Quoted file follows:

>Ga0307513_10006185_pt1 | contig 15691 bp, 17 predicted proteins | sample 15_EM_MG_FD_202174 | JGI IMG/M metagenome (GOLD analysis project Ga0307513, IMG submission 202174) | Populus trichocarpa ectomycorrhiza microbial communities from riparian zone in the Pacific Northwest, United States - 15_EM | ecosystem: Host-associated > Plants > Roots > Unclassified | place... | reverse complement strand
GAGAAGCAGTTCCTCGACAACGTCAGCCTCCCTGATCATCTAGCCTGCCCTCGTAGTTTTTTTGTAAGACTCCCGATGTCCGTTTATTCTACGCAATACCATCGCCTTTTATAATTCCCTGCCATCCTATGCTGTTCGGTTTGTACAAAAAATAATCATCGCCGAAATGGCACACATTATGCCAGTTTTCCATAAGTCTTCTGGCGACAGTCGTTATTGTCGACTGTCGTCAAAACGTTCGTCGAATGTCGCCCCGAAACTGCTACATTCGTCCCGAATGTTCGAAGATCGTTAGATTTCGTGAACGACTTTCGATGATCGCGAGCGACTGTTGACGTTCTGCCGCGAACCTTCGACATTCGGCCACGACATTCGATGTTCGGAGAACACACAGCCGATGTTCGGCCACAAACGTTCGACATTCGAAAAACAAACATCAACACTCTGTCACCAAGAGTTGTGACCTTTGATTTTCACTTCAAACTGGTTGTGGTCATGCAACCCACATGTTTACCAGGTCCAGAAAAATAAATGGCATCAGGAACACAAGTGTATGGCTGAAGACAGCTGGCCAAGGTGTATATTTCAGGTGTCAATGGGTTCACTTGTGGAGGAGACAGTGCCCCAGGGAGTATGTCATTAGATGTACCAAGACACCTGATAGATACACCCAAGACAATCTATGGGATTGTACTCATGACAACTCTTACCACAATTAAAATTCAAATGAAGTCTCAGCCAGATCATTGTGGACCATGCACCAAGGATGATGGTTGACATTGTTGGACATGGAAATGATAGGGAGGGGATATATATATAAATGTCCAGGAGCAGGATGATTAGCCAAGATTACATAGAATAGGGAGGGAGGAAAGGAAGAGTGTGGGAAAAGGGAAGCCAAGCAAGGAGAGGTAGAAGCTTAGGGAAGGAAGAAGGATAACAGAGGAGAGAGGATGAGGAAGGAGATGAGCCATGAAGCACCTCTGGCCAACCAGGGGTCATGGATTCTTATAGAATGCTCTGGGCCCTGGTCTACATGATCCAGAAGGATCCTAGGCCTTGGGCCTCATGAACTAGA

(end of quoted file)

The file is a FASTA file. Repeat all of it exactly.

>Ga0307513_10006185_pt1 | contig 15691 bp, 17 predicted proteins | sample 15_EM_MG_FD_202174 | JGI IMG/M metagenome (GOLD analysis project Ga0307513, IMG submission 202174) | Populus trichocarpa ectomycorrhiza microbial communities from riparian zone in the Pacific Northwest, United States - 15_EM | ecosystem: Host-associated > Plants > Roots > Unclassified | place... | reverse complement strand
GAGAAGCAGTTCCTCGACAACGTCAGCCTCCCTGATCATCTAGCCTGCCCTCGTAGTTTTTTTGTAAGACTCCCGATGTCCGTTTATTCTACGCAATACCATCGCCTTTTATAATTCCCTGCCATCCTATGCTGTTCGGTTTGTACAAAAAATAATCATCGCCGAAATGGCACACATTATGCCAGTTTTCCATAAGTCTTCTGGCGACAGTCGTTATTGTCGACTGTCGTCAAAACGTTCGTCGAATGTCGCCCCGAAACTGCTACATTCGTCCCGAATGTTCGAAGATCGTTAGATTTCGTGAACGACTTTCGATGATCGCGAGCGACTGTTGACGTTCTGCCGCGAACCTTCGACATTCGGCCACGACATTCGATGTTCGGAGAACACACAGCCGATGTTCGGCCACAAACGTTCGACATTCGAAAAACAAACATCAACACTCTGTCACCAAGAGTTGTGACCTTTGATTTTCACTTCAAACTGGTTGTGGTCATGCAACCCACATGTTTACCAGGTCCAGAAAAATAAATGGCATCAGGAACACAAGTGTATGGCTGAAGACAGCTGGCCAAGGTGTATATTTCAGGTGTCAATGGGTTCACTTGTGGAGGAGACAGTGCCCCAGGGAGTATGTCATTAGATGTACCAAGACACCTGATAGATACACCCAAGACAATCTATGGGATTGTACTCATGACAACTCTTACCACAATTAAAATTCAAATGAAGTCTCAGCCAGATCATTGTGGACCATGCACCAAGGATGATGGTTGACATTGTTGGACATGGAAATGATAGGGAGGGGATATATATATAAATGTCCAGGAGCAGGATGATTAGCCAAGATTACATAGAATAGGGAGGGAGGAAAGGAAGAGTGTGGGAAAAGGGAAGCCAAGCAAGGAGAGGTAGAAGCTTAGGGAAGGAAGAAGGATAACAGAGGAGAGAGGATGAGGAAGGAGATGAGCCATGAAGCACCTCTGGCCAACCAGGGGTCATGGATTCTTATAGAATGCTCTGGGCCCTGGTCTACATGATCCAGAAGGATCCTAGGCCTTGGGCCTCATGAACTAGA